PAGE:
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Photographer Duane Michals

Michals works as both an artistic and commercial photographer. He says he doesn't believe in the reality of photography, and instead tries to capture the essence of dreams on film. Michals' new book, a collection of portraits, is called Album.


Poet, Essayist and Activist Audre Lorde

Lorde is open about her identity as a black lesbian feminist; she hopes her visibility will help other women like her feel less alone. She joins Fresh Air to talk about her romantic relationships with men and women, and the tensions between African American and feminist communities. Her new collection of essays, A Burst of Light, deals with her experience with breast cancer.


Choreographer Bella Lewitzky

Lewitzky is based in Los Angeles where, early in her career, she danced in a number of motion pictures. Her choreography for the stage conveys simplicity of movement, divorced from any suggestion of narrative. Lewitzky performed until the age of 62.


Arthur Ashe: The Fresh Air Interview

Ashe was a boundary-breaking African American tennis player who won Wimbeldon, the U.S. Open, and the Australian open. He started playing the sport in the 1950s, when courts were still segregated. In 1979, heart bypass surgery cut his career short. Ashe now writes books about the history of the black athletes. His latest, a three volume series, is called A Hard Road to Glory.

Tennis player Arthur Ashe

AIDS and Questions of Medical Ethics

Public health expert Ronald Bayer says that the AIDS epidemic is forcing medical professionals to rethink issues of privacy and mandatory screening. Complicating the matter is the fact that the disease disproportionately affects vulnerable communities like homosexuals, people of color, and intravenous drug users. Bayer says one of best ways to deal with AIDS is to change the sexual climate of the country, wherein individuals become more forthright about communication and protection.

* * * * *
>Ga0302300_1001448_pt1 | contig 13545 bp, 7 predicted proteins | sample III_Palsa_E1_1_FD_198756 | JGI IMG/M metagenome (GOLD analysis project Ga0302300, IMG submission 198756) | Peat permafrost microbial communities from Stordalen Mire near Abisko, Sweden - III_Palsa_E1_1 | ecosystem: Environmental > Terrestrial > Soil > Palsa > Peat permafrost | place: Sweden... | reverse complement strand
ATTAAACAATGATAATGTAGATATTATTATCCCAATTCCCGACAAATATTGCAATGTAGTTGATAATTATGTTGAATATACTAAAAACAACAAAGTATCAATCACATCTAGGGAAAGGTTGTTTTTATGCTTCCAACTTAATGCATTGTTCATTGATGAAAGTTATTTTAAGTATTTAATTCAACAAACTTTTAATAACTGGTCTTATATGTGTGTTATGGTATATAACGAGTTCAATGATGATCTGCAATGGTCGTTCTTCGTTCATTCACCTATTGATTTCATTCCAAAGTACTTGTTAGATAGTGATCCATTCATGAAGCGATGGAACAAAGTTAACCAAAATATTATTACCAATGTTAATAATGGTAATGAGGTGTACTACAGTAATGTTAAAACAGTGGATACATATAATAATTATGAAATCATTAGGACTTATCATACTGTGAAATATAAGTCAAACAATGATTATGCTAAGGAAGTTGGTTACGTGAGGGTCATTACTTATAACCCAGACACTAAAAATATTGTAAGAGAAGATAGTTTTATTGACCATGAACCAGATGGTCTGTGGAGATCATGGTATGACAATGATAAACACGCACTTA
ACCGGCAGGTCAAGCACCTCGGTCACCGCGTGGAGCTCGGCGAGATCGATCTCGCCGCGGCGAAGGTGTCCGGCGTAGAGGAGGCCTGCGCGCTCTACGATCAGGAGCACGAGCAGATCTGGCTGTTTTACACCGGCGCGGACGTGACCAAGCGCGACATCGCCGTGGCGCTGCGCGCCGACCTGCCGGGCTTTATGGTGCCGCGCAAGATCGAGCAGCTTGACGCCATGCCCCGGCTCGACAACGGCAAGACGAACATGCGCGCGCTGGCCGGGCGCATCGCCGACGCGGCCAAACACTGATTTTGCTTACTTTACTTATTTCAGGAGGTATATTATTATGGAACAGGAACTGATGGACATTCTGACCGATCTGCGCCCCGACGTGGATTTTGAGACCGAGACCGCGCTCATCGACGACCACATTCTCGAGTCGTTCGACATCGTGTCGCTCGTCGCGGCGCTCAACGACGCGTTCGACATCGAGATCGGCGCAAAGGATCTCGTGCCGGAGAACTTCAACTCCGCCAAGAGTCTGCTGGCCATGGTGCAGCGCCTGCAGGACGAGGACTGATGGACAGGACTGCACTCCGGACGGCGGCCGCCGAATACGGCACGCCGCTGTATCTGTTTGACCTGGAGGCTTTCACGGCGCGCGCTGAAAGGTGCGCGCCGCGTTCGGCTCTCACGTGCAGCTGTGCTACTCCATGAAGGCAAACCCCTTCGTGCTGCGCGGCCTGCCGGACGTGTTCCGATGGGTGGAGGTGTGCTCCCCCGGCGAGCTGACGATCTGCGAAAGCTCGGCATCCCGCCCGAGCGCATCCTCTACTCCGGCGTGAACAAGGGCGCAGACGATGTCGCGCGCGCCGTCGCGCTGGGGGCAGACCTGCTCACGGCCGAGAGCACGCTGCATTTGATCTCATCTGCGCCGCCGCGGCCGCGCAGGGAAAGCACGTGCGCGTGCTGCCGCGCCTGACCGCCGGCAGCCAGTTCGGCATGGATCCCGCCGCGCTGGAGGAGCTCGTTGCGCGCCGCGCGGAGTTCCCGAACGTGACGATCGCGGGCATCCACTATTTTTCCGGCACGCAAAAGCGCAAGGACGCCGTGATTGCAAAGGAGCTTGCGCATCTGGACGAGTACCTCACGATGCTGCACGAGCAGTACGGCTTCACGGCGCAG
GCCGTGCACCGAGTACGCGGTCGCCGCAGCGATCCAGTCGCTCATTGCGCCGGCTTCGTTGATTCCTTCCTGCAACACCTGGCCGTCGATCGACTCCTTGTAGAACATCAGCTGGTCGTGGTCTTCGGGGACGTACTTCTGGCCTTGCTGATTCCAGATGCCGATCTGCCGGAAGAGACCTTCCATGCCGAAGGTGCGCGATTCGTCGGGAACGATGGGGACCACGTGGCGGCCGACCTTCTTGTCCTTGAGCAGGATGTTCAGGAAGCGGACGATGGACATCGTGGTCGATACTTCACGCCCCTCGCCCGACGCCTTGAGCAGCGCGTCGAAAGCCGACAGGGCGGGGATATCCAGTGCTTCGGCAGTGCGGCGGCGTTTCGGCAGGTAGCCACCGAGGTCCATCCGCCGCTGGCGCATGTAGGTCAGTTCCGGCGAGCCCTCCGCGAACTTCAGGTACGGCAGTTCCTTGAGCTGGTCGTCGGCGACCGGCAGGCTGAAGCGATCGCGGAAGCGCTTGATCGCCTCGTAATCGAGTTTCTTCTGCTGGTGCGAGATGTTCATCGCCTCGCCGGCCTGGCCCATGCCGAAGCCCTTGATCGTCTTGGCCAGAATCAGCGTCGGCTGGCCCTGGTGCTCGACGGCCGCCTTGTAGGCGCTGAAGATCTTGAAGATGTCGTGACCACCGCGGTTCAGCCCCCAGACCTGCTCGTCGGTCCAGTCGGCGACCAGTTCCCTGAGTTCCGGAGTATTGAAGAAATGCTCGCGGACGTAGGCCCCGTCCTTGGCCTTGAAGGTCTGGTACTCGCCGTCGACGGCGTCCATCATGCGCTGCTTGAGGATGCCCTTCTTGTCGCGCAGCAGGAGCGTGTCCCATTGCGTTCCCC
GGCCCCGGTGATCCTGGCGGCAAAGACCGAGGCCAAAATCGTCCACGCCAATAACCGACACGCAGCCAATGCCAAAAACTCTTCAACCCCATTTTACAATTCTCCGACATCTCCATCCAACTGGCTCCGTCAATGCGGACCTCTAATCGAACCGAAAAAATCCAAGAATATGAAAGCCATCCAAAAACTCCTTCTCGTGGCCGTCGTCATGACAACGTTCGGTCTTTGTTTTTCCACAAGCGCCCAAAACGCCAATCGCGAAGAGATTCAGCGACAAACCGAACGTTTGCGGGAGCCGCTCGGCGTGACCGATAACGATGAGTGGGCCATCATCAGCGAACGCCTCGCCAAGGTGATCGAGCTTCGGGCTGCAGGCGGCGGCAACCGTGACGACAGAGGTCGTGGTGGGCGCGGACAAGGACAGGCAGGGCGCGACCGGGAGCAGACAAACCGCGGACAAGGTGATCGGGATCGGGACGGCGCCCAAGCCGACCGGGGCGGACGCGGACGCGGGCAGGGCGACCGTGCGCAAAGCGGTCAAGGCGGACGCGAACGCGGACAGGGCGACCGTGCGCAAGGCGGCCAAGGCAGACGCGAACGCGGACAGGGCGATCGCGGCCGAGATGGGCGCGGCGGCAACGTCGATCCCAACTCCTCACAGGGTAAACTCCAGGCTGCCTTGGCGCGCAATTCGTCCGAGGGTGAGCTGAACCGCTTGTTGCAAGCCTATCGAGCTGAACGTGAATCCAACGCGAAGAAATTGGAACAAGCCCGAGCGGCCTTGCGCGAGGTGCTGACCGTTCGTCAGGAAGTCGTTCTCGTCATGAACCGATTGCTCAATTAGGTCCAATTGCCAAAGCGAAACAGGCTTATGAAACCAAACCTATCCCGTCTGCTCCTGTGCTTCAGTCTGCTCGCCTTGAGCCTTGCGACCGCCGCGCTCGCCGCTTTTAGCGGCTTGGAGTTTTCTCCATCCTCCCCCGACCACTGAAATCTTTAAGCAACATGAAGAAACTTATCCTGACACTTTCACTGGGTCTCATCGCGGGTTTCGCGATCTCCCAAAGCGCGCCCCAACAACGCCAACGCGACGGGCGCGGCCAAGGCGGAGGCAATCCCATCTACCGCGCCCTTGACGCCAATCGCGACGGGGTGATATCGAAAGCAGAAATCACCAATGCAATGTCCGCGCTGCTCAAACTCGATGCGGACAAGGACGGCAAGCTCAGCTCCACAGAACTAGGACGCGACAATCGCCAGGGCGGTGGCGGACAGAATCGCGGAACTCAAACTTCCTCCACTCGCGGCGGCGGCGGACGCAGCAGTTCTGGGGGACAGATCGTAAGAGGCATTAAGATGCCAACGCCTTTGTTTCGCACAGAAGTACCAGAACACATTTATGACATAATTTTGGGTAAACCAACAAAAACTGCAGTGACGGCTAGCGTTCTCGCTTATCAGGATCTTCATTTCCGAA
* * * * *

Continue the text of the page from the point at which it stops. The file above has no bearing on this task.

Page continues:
Ken Tucker's Search for Self-Actualization

The Fresh Air critic reviews a new home video called Incredible Self-Confidence, which claims it can inspire viewers through hypnotism. Tucker says it doesn't quite succeed, but is relaxing nonetheless.


New Terminology for Minority Groups

Linguist Geoff Nunberg considers how the ways communities describe themselves is changing. The emergence of the term "African American" is of particular interest; Nunberg thinks it suggests a shift away from appearance toward place of origin.


Susan Sontag on Disease and Metaphor

The essayist and novelist's new book, called AIDS and Its Metaphors, examines the discourse surrounding the disease. Sontag is a cancer survivor; a previous book about language and sickness is titled Illness as Metaphor. She joins Fresh Air to talk about how cancer changed her thinking and made her a more compassionate person.


John Updike Reveals His "Self-Consciousness"

The prolific and award-winning author is uncomfortable with fame, and has kept a low public profile. Now he opens up in a new collection of autobiographical essays. Updike uses his own body as a jumping-off point for his ruminations.


Feminism Versus the New Traditionalism

Critic-at-large Laurie Stone says that recent advertisements, TV shows, and theater betray a cultural shift toward a new traditionalism that debases feminism and expects women to return to conventionally feminine roles.


A Celebration of "Believe-It-or-Not Literature"

Ted Schultz edited a new book called The Fringes of Reason, which compiles conflicting opinions of supernatural, New Age, and cosmological world views. Schultz is now studying entomology, which he says is related to his curiosity about what is and isn't real.


Novelist David Shields on Written and Spoken Language

Shields went to speech therapy the same time he attended the Iowa Writers' Workshop. Like the author himself, the protagonist of his new novel, Dead Languages, has a stutter. Shields' writing explores the gap between his mastery of written language and his difficulties speaking.


Susie Bright Celebrates Women's Sexuality

Contrary to many other feminist activists, Bright believes that the anti-pornography movement discourages women from exploring their sexuality and developing what she calls an "erotic literacy." She edits the S&M-themed magazine On Our Backs, which revels in fantasies that are at once controlled and dangerous.


The Dead's Drummer Finds Inspiration in World Music

Mickey Hart says his travels around the globe with the Grateful Dead have given him the chance to meet several accomplished musicians from non-Western cultures. He's produced several recordings of their performance, many of which have been released on the Rykodisc label.


Former Poet Laureate Richard Wilbur

A new anthology of Wilbur's early and recent poetry has recently been published. He joins Fresh Air to talk about his writing, the effect of how reading in front of audiences has had on his work, and his relationship with his children. Wilbur was Poet Laureate from 1987 to 1988.


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